If you’re a feminist, chances are good that you’ve heard of Shelby Knox. She is the subject of the Sundance award-winning film, The Education of Shelby Knox, not to mention an all-around badass, itinerant feminist. She travels across the country speaking, organizing and writing about feminist issues and has become the face – and voice – for young(er) feminism. Shelby is an amazing role model for young women and I am beyond honored that she took the time to talk to sherights.
So, without further ado…..
Q: You catapulted to feminist fame in the film The Education of Shelby Knox. How has your perspective — on life, feminism, etc. — shifted since the film?
Shelby: I was fifteen when the filmmakers started chronicling my high school activism for comprehensive sex education and eighteen when the film premiered at Sundance. I only casually identified as a feminist when the film came out and I never imagined activism would become a career, much less the driving force in my life.
When I first started identifying as a feminist, I thought it was mostly about fighting for what are considered traditional women’s issues: abortion rights, fair pay, more funding for rape survivor and domestic violence programs. Of course it is about all of those things but it’s also about fighting for a world in which men aren’t limited by gender roles, for queer liberation and racial equality and economic justice and human rights and reproductive justice at the same time and with the same intensity.
Q: You’ve recently begun the Radical Women’s History Project – can you tell us about the project and what you hope to achieve with it?
Shelby: I’ve always loved history and as I got older and more feminist, I found myself asking more and more often, “where are the women?” I felt like I was missing a part of myself by not knowing how the women before me lived and worked and fought for social change. As I started to do more research to fill this hole, I realized that the women’s history we do honor is often that of white, Western, straight, cisgender, able-bodied women, which is the same story of privileging only privileged experiences that has propped up patriarchy for centuries. I started the Radical Women’s History Project to find and publicize, on my blog and on Twitter, the experiences of the most marginalized women who are most often left out of this — and all other — narratives. The goal is simple: rewrite ALL women back into history so we can collectively and individually know what is possible for ourselves.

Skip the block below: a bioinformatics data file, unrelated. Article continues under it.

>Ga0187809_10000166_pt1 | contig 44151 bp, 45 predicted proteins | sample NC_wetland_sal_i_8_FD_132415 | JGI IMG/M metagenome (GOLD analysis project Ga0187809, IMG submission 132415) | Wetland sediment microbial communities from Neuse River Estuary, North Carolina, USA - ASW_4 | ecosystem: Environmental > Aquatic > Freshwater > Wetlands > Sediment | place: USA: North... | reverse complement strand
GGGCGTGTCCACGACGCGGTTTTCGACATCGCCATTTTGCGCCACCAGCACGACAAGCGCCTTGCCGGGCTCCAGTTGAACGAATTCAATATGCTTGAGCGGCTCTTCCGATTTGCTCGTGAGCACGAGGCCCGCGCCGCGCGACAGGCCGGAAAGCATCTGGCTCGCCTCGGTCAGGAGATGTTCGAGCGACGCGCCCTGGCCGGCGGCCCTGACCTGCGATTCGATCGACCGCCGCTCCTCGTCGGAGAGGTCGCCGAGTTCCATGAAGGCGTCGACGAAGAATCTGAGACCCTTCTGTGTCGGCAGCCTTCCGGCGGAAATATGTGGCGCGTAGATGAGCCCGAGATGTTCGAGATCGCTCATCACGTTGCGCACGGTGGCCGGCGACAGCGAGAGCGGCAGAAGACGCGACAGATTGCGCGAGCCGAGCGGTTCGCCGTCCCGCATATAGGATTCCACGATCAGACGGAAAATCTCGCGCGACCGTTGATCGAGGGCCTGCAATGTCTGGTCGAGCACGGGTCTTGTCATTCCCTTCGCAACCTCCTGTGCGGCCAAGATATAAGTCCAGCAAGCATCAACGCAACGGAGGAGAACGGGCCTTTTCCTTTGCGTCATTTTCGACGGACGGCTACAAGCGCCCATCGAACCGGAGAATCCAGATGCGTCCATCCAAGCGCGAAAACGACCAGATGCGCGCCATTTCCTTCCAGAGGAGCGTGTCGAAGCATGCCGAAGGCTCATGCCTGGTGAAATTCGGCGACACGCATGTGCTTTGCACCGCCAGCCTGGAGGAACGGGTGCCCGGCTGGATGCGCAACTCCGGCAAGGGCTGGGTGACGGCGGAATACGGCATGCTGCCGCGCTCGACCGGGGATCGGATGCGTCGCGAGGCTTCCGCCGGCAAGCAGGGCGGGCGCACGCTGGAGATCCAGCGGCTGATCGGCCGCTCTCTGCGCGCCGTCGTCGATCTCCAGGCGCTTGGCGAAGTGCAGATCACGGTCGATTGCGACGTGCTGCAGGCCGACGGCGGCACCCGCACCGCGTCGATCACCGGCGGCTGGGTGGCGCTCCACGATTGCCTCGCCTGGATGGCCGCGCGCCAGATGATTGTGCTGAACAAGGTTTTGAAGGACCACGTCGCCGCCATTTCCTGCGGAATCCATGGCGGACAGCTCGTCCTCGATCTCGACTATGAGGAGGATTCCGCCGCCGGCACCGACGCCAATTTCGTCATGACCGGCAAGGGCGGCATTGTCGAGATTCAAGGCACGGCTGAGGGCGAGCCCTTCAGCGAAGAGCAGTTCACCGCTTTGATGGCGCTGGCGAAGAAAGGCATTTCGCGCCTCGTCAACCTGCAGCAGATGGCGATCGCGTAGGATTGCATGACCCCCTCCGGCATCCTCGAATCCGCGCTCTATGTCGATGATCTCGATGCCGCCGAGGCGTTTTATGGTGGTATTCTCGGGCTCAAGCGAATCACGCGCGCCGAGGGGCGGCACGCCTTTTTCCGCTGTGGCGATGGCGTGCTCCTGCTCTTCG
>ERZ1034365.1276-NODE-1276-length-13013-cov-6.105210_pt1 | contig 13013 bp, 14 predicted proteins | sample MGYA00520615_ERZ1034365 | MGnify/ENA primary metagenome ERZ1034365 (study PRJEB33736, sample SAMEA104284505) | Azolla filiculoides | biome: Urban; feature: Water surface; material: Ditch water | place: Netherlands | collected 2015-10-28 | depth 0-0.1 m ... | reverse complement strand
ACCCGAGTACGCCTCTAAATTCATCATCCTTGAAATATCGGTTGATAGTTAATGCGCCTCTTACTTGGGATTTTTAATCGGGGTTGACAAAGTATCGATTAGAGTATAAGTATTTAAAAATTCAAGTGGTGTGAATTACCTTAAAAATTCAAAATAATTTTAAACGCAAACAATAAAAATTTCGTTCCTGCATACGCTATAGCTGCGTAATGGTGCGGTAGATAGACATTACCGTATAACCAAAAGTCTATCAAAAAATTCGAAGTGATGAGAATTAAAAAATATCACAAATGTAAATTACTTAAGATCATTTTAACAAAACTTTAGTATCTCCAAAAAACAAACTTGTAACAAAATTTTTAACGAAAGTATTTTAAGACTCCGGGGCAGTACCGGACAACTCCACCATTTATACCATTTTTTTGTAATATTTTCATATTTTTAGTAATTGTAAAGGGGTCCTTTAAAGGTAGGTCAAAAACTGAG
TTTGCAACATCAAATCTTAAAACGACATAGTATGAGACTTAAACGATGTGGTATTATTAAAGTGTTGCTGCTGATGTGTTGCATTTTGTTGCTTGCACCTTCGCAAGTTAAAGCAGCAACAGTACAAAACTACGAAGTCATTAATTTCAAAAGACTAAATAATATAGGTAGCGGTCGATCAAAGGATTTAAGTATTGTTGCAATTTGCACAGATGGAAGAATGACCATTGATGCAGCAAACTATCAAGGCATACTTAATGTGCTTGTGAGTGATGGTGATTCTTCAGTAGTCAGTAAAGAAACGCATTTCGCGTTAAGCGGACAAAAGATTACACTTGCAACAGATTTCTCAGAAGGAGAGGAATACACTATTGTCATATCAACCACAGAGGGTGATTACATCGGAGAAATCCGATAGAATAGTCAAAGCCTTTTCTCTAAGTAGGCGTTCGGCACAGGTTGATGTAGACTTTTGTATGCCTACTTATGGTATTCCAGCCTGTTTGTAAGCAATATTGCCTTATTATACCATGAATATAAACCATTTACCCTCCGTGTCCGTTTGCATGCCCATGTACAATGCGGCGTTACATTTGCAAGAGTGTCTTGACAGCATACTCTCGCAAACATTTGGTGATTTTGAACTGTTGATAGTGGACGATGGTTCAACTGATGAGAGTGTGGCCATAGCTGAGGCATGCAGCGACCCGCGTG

Q: What else does 2011 hold in store for you? Any other exciting projects/speaking tours/etc?
Shelby: The biggest news in my life is that I, for the first time ever, have taken a job with an organization to better forward my goal of making the world more equal for women. As of last week, I am the new Director of Organizing, Women’s Rights, for Change.org. I get to wake up every day and find ways to support activists to use the online petition platform to support on-the-ground organizing campaigns for gender justice.
I will also continue to blog, write for magazines and travel across the country to speak with young organizers. This week, I’m off to Oklahoma University to be their activist-in-residence, doing workshops and seminars with students about campus organizing and beyond. And, of course, I’m doing a lot of Women’s History month speaking, from Indianapolis to Virginia to Nevada.
Q: Who are your top feminist role models?
Shelby: Gloria Steinem is the best organizer I’ve ever met. She’s constantly coming up with ideas for pro-equality projects, organizations, etc., and she connects the people who need to work together to make those ideas a reality. I’m inspired by and grateful to both Shirley Chisholm and Wilma Mankiller, who changed forever the idea of what a leader should look like. Looking back into history, I’m in awe of Ida Wells Barnett and her unyielding courage and devotion to the truth in the face of violence, threats and racism from foes and supposed allies alike.
Q: Do you have any advice for young girls who may be struggling to reconcile their feminist identity with opposing influences in their lives?
Shelby: Being a feminist is about making your life whatever you want it to be and standing up to the forces who are telling you what you want is impossible or undesirable because of your gender, race, sexuality, class, trans status, age, ability and all the intersections thereof. I would encourage you to tell your story – your hopes, dreams, frustrations – to as many people as possible. This is how we find out we’re not alone and we’re not imagining the barriers that keep us from getting what we want and need. This is also how you’ll find your coven, your group of friends with whom you’ll organize, hash out complicated political issues, laugh with when the going gets rough, and celebrate with when you have personal or political victories. There is no prescription for how to be a feminist, no membership office at which we all apply – follow that voice in your head that’s telling you something is unfair and you’ll always be on the right track!
For more Shelby, visit her blog, The Ms. Education of Shelby Knox, and follow her on Twitter @ShelbyKnox!